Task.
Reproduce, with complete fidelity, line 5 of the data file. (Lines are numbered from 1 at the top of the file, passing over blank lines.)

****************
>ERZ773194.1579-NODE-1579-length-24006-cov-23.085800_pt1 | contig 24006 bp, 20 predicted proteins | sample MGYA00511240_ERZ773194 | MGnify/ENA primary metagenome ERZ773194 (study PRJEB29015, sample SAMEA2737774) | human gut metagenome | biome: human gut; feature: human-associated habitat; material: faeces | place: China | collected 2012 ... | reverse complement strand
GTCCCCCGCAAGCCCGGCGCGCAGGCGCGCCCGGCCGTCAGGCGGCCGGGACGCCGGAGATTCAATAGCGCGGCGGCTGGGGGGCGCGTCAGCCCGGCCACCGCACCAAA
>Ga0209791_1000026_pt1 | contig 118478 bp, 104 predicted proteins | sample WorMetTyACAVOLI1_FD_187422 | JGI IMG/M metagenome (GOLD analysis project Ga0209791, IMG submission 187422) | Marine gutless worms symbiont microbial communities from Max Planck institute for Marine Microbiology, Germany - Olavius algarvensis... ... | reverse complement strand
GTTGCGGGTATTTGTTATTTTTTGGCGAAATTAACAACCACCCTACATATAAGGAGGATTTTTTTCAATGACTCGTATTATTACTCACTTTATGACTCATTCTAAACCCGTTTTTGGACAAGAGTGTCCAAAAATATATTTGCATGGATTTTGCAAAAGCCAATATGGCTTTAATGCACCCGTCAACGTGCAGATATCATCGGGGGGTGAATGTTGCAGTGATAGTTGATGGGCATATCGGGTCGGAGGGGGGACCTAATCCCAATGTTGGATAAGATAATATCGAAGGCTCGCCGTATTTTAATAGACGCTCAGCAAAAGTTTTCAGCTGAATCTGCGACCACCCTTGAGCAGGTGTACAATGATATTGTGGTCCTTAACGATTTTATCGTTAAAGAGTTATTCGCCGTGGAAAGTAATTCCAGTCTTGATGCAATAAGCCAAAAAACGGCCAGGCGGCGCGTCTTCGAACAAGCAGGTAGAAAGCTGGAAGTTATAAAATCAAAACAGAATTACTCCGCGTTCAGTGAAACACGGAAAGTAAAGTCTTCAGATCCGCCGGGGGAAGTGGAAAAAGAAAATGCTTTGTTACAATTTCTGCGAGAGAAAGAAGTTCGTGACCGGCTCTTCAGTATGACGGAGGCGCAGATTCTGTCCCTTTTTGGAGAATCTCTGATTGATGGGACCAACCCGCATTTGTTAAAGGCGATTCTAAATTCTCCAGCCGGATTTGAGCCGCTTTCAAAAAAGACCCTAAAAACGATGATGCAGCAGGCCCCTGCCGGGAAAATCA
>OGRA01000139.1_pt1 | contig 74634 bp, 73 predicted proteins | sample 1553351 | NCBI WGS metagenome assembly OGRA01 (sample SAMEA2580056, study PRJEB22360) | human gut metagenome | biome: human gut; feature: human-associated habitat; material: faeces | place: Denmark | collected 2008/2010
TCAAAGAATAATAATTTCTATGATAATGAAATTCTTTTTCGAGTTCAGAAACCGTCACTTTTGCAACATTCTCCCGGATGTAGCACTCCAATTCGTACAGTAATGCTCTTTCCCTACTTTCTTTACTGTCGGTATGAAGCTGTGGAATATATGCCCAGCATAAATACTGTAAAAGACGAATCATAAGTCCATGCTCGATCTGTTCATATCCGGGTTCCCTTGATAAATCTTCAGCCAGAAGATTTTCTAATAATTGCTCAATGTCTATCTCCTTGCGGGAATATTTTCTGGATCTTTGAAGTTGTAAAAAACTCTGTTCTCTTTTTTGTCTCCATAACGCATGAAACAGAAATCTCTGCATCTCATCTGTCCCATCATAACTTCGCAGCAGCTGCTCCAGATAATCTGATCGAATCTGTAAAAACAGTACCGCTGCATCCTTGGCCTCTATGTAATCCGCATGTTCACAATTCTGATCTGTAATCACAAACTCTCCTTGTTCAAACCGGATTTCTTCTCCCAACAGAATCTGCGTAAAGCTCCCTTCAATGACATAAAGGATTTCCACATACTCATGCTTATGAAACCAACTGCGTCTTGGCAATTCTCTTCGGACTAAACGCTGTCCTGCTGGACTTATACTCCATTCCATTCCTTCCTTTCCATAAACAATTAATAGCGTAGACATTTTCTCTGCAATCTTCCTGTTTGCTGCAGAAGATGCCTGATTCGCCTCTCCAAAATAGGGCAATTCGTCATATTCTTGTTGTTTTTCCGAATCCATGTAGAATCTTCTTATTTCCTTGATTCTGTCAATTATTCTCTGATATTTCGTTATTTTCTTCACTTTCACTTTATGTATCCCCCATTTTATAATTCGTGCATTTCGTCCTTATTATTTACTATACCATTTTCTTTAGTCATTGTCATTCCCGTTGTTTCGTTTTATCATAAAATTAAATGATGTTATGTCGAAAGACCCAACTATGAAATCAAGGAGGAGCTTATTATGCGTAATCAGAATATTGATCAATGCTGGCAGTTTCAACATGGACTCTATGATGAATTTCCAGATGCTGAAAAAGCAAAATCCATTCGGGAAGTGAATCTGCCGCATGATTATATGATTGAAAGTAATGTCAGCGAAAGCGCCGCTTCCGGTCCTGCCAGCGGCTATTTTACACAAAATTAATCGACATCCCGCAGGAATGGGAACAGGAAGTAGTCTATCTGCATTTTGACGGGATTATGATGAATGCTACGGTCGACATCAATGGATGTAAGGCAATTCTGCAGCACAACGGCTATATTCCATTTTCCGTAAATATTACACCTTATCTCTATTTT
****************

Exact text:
>OGRA01000139.1_pt1 | contig 74634 bp, 73 predicted proteins | sample 1553351 | NCBI WGS metagenome assembly OGRA01 (sample SAMEA2580056, study PRJEB22360) | human gut metagenome | biome: human gut; feature: human-associated habitat; material: faeces | place: Denmark | collected 2008/2010